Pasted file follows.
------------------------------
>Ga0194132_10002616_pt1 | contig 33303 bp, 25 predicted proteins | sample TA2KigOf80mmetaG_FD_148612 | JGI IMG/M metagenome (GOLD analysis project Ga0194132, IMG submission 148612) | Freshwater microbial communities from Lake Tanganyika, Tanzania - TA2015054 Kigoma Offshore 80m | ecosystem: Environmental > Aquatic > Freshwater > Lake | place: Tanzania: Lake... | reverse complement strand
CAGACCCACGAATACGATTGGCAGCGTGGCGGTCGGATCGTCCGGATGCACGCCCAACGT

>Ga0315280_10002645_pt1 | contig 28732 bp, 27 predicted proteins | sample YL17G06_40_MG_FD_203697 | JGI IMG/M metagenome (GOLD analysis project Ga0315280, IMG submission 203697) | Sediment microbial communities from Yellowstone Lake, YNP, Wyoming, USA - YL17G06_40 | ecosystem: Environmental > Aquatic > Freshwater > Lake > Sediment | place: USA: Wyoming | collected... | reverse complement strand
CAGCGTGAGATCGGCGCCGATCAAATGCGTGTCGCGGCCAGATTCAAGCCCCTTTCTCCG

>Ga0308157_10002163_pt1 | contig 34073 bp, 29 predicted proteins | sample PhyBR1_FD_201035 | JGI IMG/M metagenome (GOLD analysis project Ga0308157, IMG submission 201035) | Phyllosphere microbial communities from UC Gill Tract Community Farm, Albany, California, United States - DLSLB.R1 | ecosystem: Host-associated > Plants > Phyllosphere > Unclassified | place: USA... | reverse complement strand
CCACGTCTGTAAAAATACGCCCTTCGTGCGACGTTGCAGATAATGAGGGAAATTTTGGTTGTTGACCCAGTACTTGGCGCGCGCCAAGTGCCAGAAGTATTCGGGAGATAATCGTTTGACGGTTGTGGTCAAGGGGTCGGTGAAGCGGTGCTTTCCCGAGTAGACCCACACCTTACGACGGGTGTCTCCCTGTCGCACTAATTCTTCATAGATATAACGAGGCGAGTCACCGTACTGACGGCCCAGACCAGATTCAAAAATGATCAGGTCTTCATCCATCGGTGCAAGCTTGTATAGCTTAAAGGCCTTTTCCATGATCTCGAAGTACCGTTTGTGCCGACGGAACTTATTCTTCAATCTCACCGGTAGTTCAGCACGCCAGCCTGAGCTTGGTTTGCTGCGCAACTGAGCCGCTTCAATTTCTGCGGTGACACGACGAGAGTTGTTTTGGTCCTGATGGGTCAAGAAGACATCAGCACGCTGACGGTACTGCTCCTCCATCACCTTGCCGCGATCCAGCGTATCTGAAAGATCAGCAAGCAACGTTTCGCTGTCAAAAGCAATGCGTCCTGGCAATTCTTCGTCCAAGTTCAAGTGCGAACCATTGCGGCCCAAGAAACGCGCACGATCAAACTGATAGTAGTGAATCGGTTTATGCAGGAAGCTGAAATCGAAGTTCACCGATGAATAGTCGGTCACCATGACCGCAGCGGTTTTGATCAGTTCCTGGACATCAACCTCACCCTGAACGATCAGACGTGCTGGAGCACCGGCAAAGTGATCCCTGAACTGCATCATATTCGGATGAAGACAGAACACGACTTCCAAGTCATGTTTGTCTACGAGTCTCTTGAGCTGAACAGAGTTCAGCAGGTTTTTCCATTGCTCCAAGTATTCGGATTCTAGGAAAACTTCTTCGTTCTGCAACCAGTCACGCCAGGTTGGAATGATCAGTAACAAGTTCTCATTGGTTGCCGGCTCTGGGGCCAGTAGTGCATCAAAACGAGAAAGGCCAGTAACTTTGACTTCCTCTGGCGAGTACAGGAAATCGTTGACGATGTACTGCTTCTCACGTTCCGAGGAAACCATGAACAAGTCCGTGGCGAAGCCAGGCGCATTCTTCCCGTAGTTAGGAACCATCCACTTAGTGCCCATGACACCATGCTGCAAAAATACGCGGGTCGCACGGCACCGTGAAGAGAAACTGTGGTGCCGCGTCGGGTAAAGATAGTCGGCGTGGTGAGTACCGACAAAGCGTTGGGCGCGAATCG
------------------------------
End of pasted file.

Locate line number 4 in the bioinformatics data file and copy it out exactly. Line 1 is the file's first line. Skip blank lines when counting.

CAGCGTGAGATCGGCGCCGATCAAATGCGTGTCGCGGCCAGATTCAAGCCCCTTTCTCCG